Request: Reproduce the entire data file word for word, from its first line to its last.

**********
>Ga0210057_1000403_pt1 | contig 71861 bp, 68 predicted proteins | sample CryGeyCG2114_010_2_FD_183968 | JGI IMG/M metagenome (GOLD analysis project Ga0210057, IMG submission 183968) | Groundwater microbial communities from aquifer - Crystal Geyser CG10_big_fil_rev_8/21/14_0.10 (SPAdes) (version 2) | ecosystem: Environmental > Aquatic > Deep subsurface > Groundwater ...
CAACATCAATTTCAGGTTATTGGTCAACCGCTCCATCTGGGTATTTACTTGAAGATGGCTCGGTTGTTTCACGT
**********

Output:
>Ga0210057_1000403_pt1 | contig 71861 bp, 68 predicted proteins | sample CryGeyCG2114_010_2_FD_183968 | JGI IMG/M metagenome (GOLD analysis project Ga0210057, IMG submission 183968) | Groundwater microbial communities from aquifer - Crystal Geyser CG10_big_fil_rev_8/21/14_0.10 (SPAdes) (version 2) | ecosystem: Environmental > Aquatic > Deep subsurface > Groundwater ...
CAACATCAATTTCAGGTTATTGGTCAACCGCTCCATCTGGGTATTTACTTGAAGATGGCTCGGTTGTTTCACGT